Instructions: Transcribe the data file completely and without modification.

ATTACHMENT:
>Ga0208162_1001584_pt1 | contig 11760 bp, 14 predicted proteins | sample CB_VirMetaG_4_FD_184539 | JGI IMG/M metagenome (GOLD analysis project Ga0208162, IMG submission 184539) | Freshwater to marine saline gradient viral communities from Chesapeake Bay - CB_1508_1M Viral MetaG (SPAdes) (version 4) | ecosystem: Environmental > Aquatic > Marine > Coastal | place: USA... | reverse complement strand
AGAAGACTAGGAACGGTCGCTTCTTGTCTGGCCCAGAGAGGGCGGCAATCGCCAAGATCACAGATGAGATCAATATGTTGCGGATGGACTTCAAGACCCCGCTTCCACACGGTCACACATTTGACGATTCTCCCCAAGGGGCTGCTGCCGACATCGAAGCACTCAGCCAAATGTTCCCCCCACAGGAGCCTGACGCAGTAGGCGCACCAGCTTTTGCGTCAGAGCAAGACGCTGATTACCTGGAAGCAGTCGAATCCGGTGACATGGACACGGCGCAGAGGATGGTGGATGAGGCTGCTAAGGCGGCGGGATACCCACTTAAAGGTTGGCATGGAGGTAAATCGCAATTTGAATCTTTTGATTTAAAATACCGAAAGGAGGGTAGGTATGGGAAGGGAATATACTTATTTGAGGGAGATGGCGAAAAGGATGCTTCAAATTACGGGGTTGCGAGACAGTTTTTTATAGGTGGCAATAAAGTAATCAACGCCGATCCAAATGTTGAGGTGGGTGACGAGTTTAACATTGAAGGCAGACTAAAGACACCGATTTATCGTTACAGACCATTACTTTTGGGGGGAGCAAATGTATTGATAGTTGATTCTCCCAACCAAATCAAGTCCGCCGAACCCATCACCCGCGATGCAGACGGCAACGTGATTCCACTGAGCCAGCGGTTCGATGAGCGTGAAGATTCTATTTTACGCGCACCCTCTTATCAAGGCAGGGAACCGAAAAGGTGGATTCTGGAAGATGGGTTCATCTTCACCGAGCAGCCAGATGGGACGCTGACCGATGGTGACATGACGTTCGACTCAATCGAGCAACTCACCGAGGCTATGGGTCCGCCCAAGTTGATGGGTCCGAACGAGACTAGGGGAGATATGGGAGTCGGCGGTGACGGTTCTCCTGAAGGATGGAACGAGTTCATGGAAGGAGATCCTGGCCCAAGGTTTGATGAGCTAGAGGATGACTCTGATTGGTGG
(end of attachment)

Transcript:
>Ga0208162_1001584_pt1 | contig 11760 bp, 14 predicted proteins | sample CB_VirMetaG_4_FD_184539 | JGI IMG/M metagenome (GOLD analysis project Ga0208162, IMG submission 184539) | Freshwater to marine saline gradient viral communities from Chesapeake Bay - CB_1508_1M Viral MetaG (SPAdes) (version 4) | ecosystem: Environmental > Aquatic > Marine > Coastal | place: USA... | reverse complement strand
AGAAGACTAGGAACGGTCGCTTCTTGTCTGGCCCAGAGAGGGCGGCAATCGCCAAGATCACAGATGAGATCAATATGTTGCGGATGGACTTCAAGACCCCGCTTCCACACGGTCACACATTTGACGATTCTCCCCAAGGGGCTGCTGCCGACATCGAAGCACTCAGCCAAATGTTCCCCCCACAGGAGCCTGACGCAGTAGGCGCACCAGCTTTTGCGTCAGAGCAAGACGCTGATTACCTGGAAGCAGTCGAATCCGGTGACATGGACACGGCGCAGAGGATGGTGGATGAGGCTGCTAAGGCGGCGGGATACCCACTTAAAGGTTGGCATGGAGGTAAATCGCAATTTGAATCTTTTGATTTAAAATACCGAAAGGAGGGTAGGTATGGGAAGGGAATATACTTATTTGAGGGAGATGGCGAAAAGGATGCTTCAAATTACGGGGTTGCGAGACAGTTTTTTATAGGTGGCAATAAAGTAATCAACGCCGATCCAAATGTTGAGGTGGGTGACGAGTTTAACATTGAAGGCAGACTAAAGACACCGATTTATCGTTACAGACCATTACTTTTGGGGGGAGCAAATGTATTGATAGTTGATTCTCCCAACCAAATCAAGTCCGCCGAACCCATCACCCGCGATGCAGACGGCAACGTGATTCCACTGAGCCAGCGGTTCGATGAGCGTGAAGATTCTATTTTACGCGCACCCTCTTATCAAGGCAGGGAACCGAAAAGGTGGATTCTGGAAGATGGGTTCATCTTCACCGAGCAGCCAGATGGGACGCTGACCGATGGTGACATGACGTTCGACTCAATCGAGCAACTCACCGAGGCTATGGGTCCGCCCAAGTTGATGGGTCCGAACGAGACTAGGGGAGATATGGGAGTCGGCGGTGACGGTTCTCCTGAAGGATGGAACGAGTTCATGGAAGGAGATCCTGGCCCAAGGTTTGATGAGCTAGAGGATGACTCTGATTGGTGG